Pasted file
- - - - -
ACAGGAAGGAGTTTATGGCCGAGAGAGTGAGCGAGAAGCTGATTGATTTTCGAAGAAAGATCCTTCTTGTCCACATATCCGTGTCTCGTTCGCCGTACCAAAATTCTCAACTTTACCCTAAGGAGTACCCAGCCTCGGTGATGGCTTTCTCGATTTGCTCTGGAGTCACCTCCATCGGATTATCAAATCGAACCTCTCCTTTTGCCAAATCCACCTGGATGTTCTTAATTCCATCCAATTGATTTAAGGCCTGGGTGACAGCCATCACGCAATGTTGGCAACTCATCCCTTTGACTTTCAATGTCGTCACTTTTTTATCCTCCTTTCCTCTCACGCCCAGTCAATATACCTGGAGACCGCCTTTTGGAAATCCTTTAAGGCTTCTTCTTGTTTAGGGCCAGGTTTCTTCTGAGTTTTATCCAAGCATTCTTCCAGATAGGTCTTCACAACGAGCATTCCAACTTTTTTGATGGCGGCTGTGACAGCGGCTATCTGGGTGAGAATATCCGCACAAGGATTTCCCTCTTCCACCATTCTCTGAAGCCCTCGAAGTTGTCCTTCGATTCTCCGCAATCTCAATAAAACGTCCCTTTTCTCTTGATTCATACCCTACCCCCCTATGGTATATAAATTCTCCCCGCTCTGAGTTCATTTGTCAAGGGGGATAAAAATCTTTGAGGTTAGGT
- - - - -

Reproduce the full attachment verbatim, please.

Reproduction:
ACAGGAAGGAGTTTATGGCCGAGAGAGTGAGCGAGAAGCTGATTGATTTTCGAAGAAAGATCCTTCTTGTCCACATATCCGTGTCTCGTTCGCCGTACCAAAATTCTCAACTTTACCCTAAGGAGTACCCAGCCTCGGTGATGGCTTTCTCGATTTGCTCTGGAGTCACCTCCATCGGATTATCAAATCGAACCTCTCCTTTTGCCAAATCCACCTGGATGTTCTTAATTCCATCCAATTGATTTAAGGCCTGGGTGACAGCCATCACGCAATGTTGGCAACTCATCCCTTTGACTTTCAATGTCGTCACTTTTTTATCCTCCTTTCCTCTCACGCCCAGTCAATATACCTGGAGACCGCCTTTTGGAAATCCTTTAAGGCTTCTTCTTGTTTAGGGCCAGGTTTCTTCTGAGTTTTATCCAAGCATTCTTCCAGATAGGTCTTCACAACGAGCATTCCAACTTTTTTGATGGCGGCTGTGACAGCGGCTATCTGGGTGAGAATATCCGCACAAGGATTTCCCTCTTCCACCATTCTCTGAAGCCCTCGAAGTTGTCCTTCGATTCTCCGCAATCTCAATAAAACGTCCCTTTTCTCTTGATTCATACCCTACCCCCCTATGGTATATAAATTCTCCCCGCTCTGAGTTCATTTGTCAAGGGGGATAAAAATCTTTGAGGTTAGGT